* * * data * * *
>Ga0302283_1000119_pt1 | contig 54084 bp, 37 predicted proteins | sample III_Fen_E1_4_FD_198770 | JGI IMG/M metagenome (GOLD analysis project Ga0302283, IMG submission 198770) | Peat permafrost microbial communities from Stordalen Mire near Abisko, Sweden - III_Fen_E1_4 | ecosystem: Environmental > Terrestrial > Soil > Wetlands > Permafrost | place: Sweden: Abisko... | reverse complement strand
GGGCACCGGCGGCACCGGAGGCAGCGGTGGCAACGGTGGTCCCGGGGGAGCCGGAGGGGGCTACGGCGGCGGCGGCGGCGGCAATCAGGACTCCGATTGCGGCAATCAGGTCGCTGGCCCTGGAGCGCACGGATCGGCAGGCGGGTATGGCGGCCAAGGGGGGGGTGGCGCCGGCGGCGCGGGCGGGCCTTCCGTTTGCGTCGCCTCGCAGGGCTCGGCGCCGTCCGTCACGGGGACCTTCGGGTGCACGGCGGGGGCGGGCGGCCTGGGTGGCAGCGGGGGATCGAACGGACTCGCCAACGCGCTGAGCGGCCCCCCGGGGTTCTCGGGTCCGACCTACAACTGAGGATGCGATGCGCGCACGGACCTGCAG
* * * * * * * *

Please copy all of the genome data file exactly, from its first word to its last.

>Ga0302283_1000119_pt1 | contig 54084 bp, 37 predicted proteins | sample III_Fen_E1_4_FD_198770 | JGI IMG/M metagenome (GOLD analysis project Ga0302283, IMG submission 198770) | Peat permafrost microbial communities from Stordalen Mire near Abisko, Sweden - III_Fen_E1_4 | ecosystem: Environmental > Terrestrial > Soil > Wetlands > Permafrost | place: Sweden: Abisko... | reverse complement strand
GGGCACCGGCGGCACCGGAGGCAGCGGTGGCAACGGTGGTCCCGGGGGAGCCGGAGGGGGCTACGGCGGCGGCGGCGGCGGCAATCAGGACTCCGATTGCGGCAATCAGGTCGCTGGCCCTGGAGCGCACGGATCGGCAGGCGGGTATGGCGGCCAAGGGGGGGGTGGCGCCGGCGGCGCGGGCGGGCCTTCCGTTTGCGTCGCCTCGCAGGGCTCGGCGCCGTCCGTCACGGGGACCTTCGGGTGCACGGCGGGGGCGGGCGGCCTGGGTGGCAGCGGGGGATCGAACGGACTCGCCAACGCGCTGAGCGGCCCCCCGGGGTTCTCGGGTCCGACCTACAACTGAGGATGCGATGCGCGCACGGACCTGCAG